[51:39] The Relative Sizes of Gold and Bitcoin
[55:26] The Correlation between Bitcoin and NASDAQ
[57:19] The Importance of Trend in Trading
[58:47] The Decline of Hedge Funds
[59:23] The Glaring Opportunity in Long Bonds
[01:02:24] A Parallel with 2003
[01:03:39] The Conflict of Agendas
[01:06:22] The Glitch at Boeing
[01:11:27] The Most Glaring Opportunity
[01:13:49] Where to Find Hugh Hendry

Hugh Hendry Official - Youtube
Hugh Hendry on X - @hendry_hugh
Hugh Hendry on Linkedin
The Acid Capitalist Podcast on Apple


  • The Magnificent Seven Stocks:
    • Hendry notes that in every major bear market, certain stocks, referred to as the "Magnificent Seven," are perceived as being independent of broader market trends. These include companies like Nvidia and AMD, considered less economically sensitive within equity allocations.
    • He draws parallels between the valuation of these stocks and Bitcoin, suggesting that their market value is more influenced by belief systems than traditional financial metrics, similar to how art is valued.
    • Hendry discusses the valuation of the U.S. stock market, highlighting its size relative to the GDP and expressing skepticism about overly optimistic market projections.
    • He mentions a cautious investment approach, allocating about 15% of his portfolio to these specific stocks, emphasizing the importance of following market trends in his investment decisions.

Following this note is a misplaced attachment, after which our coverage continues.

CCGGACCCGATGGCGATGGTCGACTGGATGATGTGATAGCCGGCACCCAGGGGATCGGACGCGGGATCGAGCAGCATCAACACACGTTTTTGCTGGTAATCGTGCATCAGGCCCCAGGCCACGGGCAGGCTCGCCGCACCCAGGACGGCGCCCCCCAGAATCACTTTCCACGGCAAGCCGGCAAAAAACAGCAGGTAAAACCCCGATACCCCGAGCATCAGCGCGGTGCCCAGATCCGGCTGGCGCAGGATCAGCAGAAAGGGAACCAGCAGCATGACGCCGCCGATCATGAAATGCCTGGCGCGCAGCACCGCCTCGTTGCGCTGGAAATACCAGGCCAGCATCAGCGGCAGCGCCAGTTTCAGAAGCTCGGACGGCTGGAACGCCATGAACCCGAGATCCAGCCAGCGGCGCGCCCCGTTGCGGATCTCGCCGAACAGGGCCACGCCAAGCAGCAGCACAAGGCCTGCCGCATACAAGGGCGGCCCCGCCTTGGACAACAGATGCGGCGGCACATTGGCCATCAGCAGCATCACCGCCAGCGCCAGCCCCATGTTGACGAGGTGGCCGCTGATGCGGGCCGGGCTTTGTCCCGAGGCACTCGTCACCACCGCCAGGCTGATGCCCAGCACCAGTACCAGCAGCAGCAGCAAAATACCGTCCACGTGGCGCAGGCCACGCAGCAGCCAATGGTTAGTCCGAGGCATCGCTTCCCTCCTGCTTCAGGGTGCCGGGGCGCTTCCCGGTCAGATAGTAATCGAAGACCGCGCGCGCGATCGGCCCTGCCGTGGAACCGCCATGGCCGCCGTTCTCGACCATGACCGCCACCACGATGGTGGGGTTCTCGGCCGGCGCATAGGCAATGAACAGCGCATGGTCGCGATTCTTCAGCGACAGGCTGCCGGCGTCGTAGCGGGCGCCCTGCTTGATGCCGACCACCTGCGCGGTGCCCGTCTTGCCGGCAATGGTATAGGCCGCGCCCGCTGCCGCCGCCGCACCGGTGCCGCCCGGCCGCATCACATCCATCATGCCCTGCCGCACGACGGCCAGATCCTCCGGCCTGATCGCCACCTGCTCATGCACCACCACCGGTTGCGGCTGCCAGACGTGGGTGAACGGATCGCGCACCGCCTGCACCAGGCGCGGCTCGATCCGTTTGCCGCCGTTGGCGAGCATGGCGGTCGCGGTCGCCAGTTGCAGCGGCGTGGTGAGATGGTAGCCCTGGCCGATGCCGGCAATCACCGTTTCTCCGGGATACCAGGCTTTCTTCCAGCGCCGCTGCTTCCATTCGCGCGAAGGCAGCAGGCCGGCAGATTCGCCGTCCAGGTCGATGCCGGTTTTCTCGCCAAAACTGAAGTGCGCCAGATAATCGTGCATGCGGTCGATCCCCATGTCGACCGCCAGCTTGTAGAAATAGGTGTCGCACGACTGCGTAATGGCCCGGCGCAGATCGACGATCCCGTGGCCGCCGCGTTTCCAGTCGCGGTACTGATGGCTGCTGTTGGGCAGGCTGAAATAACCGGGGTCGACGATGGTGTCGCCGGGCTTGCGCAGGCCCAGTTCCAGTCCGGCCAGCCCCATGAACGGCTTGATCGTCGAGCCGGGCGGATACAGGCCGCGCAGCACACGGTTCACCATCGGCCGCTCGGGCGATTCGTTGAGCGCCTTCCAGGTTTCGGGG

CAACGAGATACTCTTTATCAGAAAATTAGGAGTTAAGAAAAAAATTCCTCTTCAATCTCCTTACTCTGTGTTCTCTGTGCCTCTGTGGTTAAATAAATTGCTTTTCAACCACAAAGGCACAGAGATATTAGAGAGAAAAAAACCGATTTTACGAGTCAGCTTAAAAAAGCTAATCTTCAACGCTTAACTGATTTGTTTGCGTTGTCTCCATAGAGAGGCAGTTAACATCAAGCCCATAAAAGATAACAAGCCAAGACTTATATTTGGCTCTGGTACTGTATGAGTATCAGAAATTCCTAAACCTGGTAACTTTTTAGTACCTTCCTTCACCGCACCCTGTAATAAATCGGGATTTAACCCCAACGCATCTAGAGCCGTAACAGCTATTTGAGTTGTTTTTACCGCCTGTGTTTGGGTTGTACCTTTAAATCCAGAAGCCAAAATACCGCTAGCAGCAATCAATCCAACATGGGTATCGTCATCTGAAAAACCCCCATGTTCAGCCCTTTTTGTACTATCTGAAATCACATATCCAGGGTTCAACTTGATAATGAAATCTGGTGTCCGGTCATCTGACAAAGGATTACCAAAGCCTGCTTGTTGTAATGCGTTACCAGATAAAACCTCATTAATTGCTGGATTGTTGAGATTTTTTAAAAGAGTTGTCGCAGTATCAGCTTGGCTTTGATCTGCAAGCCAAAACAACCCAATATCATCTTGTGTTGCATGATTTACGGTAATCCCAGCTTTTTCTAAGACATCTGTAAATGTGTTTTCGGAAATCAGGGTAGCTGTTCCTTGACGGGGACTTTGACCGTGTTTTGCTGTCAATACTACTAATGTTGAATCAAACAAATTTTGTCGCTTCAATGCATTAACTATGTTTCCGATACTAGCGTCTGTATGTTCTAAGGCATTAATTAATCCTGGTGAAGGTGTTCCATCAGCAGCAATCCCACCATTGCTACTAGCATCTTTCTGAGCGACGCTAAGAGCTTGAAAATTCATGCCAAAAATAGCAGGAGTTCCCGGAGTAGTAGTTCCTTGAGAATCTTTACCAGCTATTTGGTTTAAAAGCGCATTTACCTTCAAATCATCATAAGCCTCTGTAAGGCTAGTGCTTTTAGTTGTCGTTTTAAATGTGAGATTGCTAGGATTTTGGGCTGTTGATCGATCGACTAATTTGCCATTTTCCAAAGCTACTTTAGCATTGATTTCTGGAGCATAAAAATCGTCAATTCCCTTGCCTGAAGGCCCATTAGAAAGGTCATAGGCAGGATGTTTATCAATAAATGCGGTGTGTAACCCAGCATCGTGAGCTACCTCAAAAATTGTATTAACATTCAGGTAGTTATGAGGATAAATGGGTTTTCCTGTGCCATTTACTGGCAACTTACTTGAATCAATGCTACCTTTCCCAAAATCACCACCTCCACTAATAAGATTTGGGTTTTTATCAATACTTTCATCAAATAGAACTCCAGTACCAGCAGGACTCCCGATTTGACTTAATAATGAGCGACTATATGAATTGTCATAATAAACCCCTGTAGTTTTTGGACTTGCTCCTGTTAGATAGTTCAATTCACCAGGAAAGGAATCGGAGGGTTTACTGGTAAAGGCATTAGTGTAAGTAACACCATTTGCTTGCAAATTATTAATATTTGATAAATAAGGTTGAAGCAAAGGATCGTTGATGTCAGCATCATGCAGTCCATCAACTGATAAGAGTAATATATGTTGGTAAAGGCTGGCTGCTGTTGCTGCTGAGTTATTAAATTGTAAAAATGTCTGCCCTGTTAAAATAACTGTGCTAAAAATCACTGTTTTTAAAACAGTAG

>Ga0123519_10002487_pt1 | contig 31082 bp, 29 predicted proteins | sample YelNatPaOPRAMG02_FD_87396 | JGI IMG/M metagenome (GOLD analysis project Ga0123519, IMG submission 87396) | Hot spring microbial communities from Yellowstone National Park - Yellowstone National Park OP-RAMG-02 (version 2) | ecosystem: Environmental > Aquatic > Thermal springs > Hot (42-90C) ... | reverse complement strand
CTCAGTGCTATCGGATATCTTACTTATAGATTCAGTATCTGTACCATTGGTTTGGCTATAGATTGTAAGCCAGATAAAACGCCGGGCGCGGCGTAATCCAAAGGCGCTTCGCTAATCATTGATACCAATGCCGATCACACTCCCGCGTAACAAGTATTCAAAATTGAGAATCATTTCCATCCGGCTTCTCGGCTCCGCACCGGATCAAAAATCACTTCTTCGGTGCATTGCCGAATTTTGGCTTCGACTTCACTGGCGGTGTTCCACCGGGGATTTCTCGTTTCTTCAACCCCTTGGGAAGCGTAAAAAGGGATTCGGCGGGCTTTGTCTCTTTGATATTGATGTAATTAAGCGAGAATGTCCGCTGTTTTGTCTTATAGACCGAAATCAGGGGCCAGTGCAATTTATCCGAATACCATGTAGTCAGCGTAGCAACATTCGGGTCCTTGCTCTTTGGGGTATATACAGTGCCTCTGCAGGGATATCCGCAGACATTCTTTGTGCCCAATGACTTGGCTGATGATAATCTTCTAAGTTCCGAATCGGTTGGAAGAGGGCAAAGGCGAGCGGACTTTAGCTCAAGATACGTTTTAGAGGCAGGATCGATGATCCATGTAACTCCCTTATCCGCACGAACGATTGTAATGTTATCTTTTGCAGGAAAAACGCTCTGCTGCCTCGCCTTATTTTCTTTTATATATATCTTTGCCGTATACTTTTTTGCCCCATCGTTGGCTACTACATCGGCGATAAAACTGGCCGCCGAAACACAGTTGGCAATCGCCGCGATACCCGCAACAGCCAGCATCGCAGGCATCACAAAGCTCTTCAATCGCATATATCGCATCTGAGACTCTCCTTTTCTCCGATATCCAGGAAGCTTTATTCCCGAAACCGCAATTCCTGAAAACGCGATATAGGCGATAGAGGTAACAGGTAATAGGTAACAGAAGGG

• On US Treasury Bonds:
    • Hendry addresses concerns about the U.S. Treasury issuing a large amount of bonds and its impact on prices.
    • He draws parallels with the 2008 financial crisis, noting the importance of confidence in collateral, which often includes U.S. Treasury bonds.
    • Hendry observes a mean reversion in Treasury prices, suggesting that current trading levels are relatively rare and could present buying opportunities.
  • On China:
    • Hendry discusses the probability of a confrontation between China and Taiwan, expressing concerns about the increasing likelihood of such an event.
    • He critiques China's economic growth, labeling it as 'fake growth' and pointing out that despite the appearance of progress, real wealth creation has been lacking.
    • Hendry also touches on China's role in global trade and economic imbalances, particularly how it redistributes wealth within its economy and buys financial assets in the United States.
    • We discuss the symbiotic relationship between the Communist Party of China and Wall Street, suggesting both have prospered in the current environment. As a result, there is no desire on Wall Street for the was the US manages its Capital Account.
  • On Bitcoin:
    • He talks about the changing correlation between Bitcoin and NASDAQ, suggesting that such correlations can be misleading.
    • Hendry expresses interest in investing in Bitcoin, particularly as its value had significantly decreased.
    • He discusses Bitcoin's potential for growth, considering its market size relative to the larger segment it belongs to.
    • Hendry likens Bitcoin's valuation to a belief system, similar to how art is valued.